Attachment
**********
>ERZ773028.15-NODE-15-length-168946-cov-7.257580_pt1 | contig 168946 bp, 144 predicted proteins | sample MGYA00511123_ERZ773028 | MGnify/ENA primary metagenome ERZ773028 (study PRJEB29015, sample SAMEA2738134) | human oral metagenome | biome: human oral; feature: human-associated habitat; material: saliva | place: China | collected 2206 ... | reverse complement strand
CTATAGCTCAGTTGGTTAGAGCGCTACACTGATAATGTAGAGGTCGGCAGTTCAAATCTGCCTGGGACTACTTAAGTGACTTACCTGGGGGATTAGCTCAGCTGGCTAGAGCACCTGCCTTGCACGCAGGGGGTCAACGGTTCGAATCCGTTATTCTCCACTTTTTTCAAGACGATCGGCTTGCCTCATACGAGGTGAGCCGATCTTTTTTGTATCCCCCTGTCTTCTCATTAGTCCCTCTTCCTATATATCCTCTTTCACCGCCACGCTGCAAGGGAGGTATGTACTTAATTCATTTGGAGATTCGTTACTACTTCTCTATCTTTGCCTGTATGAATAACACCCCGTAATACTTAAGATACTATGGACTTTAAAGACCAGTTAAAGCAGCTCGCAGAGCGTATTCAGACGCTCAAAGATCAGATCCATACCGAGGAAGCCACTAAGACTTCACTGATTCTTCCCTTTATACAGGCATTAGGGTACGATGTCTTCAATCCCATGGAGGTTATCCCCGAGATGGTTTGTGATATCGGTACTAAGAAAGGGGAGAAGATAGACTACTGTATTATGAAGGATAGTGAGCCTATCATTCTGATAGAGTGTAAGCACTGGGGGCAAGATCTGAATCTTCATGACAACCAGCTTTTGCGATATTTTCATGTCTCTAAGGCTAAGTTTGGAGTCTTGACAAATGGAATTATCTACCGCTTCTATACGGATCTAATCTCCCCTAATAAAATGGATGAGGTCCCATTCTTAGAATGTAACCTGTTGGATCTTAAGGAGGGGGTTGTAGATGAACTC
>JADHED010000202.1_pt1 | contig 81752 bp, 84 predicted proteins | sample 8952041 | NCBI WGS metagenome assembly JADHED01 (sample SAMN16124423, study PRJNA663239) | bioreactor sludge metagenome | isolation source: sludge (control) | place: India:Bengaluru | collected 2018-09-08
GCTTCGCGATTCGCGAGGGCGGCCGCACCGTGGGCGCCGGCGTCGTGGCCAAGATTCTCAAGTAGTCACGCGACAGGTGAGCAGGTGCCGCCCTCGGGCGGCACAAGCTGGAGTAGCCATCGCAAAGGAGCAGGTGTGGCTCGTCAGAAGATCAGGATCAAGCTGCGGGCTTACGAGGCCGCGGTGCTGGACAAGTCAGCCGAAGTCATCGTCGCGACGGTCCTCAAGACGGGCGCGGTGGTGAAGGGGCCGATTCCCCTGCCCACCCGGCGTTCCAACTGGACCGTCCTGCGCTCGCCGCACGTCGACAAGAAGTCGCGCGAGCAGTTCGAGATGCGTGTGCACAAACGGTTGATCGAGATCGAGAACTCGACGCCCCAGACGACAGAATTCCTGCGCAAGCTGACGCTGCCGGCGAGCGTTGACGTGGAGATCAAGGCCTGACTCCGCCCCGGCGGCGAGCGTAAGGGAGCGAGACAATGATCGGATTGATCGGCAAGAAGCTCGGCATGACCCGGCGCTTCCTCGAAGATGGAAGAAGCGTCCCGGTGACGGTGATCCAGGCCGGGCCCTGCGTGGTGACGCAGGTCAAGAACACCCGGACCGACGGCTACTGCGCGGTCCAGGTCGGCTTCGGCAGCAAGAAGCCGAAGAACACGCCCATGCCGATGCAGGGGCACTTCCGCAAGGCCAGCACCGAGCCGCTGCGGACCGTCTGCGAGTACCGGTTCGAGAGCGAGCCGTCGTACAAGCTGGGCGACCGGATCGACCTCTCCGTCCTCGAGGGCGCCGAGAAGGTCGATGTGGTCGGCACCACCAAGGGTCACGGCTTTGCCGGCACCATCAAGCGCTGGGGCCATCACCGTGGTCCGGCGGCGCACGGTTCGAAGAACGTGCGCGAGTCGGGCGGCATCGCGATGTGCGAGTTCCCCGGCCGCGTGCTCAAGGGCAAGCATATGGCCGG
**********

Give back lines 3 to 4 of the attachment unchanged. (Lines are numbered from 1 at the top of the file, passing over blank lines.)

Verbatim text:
>JADHED010000202.1_pt1 | contig 81752 bp, 84 predicted proteins | sample 8952041 | NCBI WGS metagenome assembly JADHED01 (sample SAMN16124423, study PRJNA663239) | bioreactor sludge metagenome | isolation source: sludge (control) | place: India:Bengaluru | collected 2018-09-08
GCTTCGCGATTCGCGAGGGCGGCCGCACCGTGGGCGCCGGCGTCGTGGCCAAGATTCTCAAGTAGTCACGCGACAGGTGAGCAGGTGCCGCCCTCGGGCGGCACAAGCTGGAGTAGCCATCGCAAAGGAGCAGGTGTGGCTCGTCAGAAGATCAGGATCAAGCTGCGGGCTTACGAGGCCGCGGTGCTGGACAAGTCAGCCGAAGTCATCGTCGCGACGGTCCTCAAGACGGGCGCGGTGGTGAAGGGGCCGATTCCCCTGCCCACCCGGCGTTCCAACTGGACCGTCCTGCGCTCGCCGCACGTCGACAAGAAGTCGCGCGAGCAGTTCGAGATGCGTGTGCACAAACGGTTGATCGAGATCGAGAACTCGACGCCCCAGACGACAGAATTCCTGCGCAAGCTGACGCTGCCGGCGAGCGTTGACGTGGAGATCAAGGCCTGACTCCGCCCCGGCGGCGAGCGTAAGGGAGCGAGACAATGATCGGATTGATCGGCAAGAAGCTCGGCATGACCCGGCGCTTCCTCGAAGATGGAAGAAGCGTCCCGGTGACGGTGATCCAGGCCGGGCCCTGCGTGGTGACGCAGGTCAAGAACACCCGGACCGACGGCTACTGCGCGGTCCAGGTCGGCTTCGGCAGCAAGAAGCCGAAGAACACGCCCATGCCGATGCAGGGGCACTTCCGCAAGGCCAGCACCGAGCCGCTGCGGACCGTCTGCGAGTACCGGTTCGAGAGCGAGCCGTCGTACAAGCTGGGCGACCGGATCGACCTCTCCGTCCTCGAGGGCGCCGAGAAGGTCGATGTGGTCGGCACCACCAAGGGTCACGGCTTTGCCGGCACCATCAAGCGCTGGGGCCATCACCGTGGTCCGGCGGCGCACGGTTCGAAGAACGTGCGCGAGTCGGGCGGCATCGCGATGTGCGAGTTCCCCGGCCGCGTGCTCAAGGGCAAGCATATGGCCGG